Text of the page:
The early days of the pandemic saw healthcare companies scrambling to deliver new testing, diagnostic and vaccine-related offerings. This may have resulted in short-term returns for shareholders, but what does the future of healthcare innovation look like for both investors and society?
Healthcare has the potential to be one of the most rewarding areas for investment in the long term, allowing investors to benefit financially while also supporting a tremendous social good.
Healthcare is a very large, diverse sector ranging from traditional growth companies (such as biotech and healthcare technology) and more traditional value companies (such as healthcare insurers and providers). Healthcare spending accounts for almost 20 per cent of the US economy with the majority attributable to health care services, while the sector represents about 15 per cent of the S&P 500 Index. This provides an indication of the sheer size and diversity of the sector.
More recently, healthcare has offered compelling earnings growth and stock valuations, but risks from pandemic-related disruptions and uncertainty remain.
One factor underpinning a longer-term investment approach is the commercialisation of innovative scientific research that has been in development for years. This innovation could transform many areas of healthcare, such as providing new ways to treat disease and deliver healthcare to patients.
In therapeutics, for example, there is the development of new modes of treatment, including gene therapy, cell therapy and ribonucleic acid (RNA), a molecule used in the coding of genetics. These new ways of treating diseases are beginning to be commercialised and reach populations who need them.
Powerful new diagnostic and data analytics allow more efficient research, diagnosis, and potentially better outcomes. Liquid biopsies, for example, now enable better opportunities to diagnose and treat some cancers.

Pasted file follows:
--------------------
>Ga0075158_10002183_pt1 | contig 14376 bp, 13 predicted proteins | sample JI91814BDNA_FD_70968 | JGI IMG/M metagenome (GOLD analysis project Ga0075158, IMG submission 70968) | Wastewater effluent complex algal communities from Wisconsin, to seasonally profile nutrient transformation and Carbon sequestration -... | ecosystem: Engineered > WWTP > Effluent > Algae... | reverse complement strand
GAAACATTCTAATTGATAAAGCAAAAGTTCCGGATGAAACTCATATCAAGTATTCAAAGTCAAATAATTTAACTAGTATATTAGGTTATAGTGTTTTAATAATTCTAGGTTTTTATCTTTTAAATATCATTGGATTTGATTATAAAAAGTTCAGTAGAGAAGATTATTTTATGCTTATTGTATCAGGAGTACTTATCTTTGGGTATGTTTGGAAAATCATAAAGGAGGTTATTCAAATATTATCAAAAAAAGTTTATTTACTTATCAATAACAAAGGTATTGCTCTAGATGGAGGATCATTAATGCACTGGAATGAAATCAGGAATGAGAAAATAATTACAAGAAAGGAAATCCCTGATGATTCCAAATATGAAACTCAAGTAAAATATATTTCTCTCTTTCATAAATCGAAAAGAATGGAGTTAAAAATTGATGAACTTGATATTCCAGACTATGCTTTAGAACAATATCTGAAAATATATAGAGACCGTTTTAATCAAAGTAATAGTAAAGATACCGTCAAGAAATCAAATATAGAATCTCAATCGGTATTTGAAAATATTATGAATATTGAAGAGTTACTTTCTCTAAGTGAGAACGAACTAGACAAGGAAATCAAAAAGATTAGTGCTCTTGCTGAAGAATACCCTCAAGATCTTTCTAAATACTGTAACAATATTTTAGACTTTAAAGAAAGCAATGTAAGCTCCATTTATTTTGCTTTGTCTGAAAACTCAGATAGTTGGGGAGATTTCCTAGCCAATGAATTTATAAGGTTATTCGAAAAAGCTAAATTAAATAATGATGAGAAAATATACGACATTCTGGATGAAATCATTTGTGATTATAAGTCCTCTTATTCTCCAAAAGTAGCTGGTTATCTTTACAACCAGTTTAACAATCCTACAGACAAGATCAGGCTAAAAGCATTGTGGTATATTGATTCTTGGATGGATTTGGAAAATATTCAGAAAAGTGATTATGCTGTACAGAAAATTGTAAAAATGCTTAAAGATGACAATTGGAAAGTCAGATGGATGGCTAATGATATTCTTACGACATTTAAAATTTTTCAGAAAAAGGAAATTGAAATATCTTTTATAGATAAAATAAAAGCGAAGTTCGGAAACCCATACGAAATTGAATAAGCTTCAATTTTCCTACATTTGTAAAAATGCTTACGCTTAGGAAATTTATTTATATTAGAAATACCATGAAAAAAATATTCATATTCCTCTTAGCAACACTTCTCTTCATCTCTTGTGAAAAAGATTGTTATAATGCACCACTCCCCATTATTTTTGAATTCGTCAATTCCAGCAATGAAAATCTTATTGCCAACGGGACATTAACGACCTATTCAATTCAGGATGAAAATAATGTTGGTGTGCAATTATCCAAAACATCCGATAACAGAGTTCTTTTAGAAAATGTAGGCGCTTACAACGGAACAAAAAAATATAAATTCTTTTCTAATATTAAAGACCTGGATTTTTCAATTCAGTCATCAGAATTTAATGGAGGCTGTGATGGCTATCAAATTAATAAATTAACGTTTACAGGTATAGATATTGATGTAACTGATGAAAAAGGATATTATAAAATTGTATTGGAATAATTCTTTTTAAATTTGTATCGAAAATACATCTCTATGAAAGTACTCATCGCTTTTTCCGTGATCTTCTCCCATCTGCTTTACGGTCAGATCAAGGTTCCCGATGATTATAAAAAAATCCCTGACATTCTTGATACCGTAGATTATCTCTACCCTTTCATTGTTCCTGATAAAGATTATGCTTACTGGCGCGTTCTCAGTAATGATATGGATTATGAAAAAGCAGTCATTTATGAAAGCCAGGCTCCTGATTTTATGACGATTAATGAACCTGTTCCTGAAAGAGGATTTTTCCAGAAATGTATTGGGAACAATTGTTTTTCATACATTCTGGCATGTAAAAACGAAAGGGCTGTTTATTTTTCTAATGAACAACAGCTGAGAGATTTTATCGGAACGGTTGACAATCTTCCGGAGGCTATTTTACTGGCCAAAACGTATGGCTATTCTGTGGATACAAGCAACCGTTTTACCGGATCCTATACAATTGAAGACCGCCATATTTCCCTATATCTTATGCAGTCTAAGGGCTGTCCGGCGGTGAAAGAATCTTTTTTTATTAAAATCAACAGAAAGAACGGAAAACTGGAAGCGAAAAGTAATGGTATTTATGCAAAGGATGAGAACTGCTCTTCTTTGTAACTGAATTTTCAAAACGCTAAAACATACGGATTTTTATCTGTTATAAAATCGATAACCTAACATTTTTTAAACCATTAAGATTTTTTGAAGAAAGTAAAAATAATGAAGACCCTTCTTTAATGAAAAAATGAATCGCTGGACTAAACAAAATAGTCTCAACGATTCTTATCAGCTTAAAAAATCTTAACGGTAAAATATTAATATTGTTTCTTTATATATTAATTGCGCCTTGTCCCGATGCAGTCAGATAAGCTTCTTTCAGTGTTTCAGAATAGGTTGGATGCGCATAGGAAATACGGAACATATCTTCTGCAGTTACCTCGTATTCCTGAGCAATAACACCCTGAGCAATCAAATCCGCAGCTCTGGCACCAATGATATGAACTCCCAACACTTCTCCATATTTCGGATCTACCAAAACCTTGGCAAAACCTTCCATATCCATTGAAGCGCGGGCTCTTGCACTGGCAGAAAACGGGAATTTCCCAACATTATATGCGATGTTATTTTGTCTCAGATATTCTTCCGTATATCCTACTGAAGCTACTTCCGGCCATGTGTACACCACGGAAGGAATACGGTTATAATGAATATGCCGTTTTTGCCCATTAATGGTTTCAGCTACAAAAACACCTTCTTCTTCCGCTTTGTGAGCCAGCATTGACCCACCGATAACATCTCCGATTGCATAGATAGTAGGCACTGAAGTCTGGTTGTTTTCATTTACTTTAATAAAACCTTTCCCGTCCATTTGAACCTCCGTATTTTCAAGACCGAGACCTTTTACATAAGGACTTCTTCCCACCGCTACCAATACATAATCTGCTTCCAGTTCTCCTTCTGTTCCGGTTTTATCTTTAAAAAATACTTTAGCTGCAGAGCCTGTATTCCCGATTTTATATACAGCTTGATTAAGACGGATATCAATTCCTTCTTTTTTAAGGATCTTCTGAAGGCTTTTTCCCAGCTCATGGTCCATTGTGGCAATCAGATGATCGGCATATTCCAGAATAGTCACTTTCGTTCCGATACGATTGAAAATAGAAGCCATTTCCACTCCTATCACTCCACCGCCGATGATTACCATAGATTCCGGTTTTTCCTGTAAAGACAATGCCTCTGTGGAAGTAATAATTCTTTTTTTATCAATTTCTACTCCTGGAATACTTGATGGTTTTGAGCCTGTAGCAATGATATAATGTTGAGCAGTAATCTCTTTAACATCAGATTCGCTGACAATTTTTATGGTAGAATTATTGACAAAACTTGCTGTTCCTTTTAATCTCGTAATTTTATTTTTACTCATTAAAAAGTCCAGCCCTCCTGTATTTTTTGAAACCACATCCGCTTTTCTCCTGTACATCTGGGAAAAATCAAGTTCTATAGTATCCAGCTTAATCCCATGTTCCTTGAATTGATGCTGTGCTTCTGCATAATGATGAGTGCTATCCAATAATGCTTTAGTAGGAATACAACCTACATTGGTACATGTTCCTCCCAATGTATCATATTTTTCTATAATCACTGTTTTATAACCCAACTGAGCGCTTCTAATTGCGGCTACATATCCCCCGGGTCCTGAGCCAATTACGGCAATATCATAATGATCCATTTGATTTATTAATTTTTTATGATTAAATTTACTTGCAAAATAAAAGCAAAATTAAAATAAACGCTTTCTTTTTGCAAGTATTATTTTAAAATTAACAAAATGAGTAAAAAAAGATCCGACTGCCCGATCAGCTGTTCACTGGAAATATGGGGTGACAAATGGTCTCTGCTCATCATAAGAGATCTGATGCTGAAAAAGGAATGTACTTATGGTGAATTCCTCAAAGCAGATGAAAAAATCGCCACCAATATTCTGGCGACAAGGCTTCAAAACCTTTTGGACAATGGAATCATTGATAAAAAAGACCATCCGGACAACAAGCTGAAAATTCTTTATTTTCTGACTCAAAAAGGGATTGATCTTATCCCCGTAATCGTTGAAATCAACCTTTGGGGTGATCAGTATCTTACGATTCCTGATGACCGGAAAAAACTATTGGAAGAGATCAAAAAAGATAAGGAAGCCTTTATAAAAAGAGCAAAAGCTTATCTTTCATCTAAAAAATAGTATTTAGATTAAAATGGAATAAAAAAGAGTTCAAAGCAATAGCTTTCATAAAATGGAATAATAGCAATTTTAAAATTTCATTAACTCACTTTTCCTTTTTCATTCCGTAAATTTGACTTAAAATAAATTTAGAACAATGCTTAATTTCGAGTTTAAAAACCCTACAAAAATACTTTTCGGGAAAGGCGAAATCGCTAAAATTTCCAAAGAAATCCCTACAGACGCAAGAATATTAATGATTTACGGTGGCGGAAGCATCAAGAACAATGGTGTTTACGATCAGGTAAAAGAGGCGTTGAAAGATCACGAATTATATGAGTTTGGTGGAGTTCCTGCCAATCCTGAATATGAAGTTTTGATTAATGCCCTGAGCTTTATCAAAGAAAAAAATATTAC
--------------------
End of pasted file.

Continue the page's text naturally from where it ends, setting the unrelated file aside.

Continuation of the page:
Healthcare companies at the forefront of this new wave of innovation are poised for growth. Powerful scientific, technological, demographic and market trends suggest an opportunity for investors to do well while doing good. Further supporting the drive for healthcare innovation, of course, are an aging global population and increasing living standards among developing countries, e.g., with China and India accounting for almost 3 billion people combined, the case propelling innovation is clear.
The increasing prevalence of healthcare innovation in recent years is an encouraging sign for investors, and should only accelerate from here. For context, research shows that the average number of annual US Food and Drug Administration (FDA) drug approvals in the 1990s was 34. In the decade of the 2000s, that number was just 25. But the rapid advance in research methods, tools and data technology meant that number rose to 41 from 2010 to 2018. The conclusion of the Human Genome Project, begun in 1990 and completed in the mid-2000s, also helped bring about a revolution in genetic research. As a result, the number of annual drug approvals jumped to 53 and 50 in 2019 and 2020, respectively.
Healthcare companies currently offer compelling opportunities for strong growth at attractive valuations. While the valuation gap between healthcare and the broader market has closed in recent years, the sector’s current lower valuation remains.
In the US, the healthcare sector is trading at a price approximately 18 times 2022’s forecasted earnings. That is cheaper than the broad market’s price to earnings ratio of 19 times.
In combination with its more attractive valuation, healthcare companies overall have been offering persistent earnings growth. Healthcare earnings are historically more resilient and reliable during downturns, including the 2008/09 GFC. This durable earnings growth stands in contrast to economically cyclical companies whose fundamentals tend to rise in good economic periods but fall in poor ones.
While there are also some risks ahead for the sector, including the spending required and need for greater efficiency, they can be overcome. As in all asset classes and sectors, investment challenges can also be opportunities, and within healthcare, companies that enable greater efficiency and deliver efficacy of care will be attractive.
Companies that can provide solutions to unmet medical needs – through innovation in the treatment of disease, the delivery ad cost of that treatment – will usher in the new wave of healthcare companies for global investors.
Michael Li, senior portfolio manager, American Century Investments
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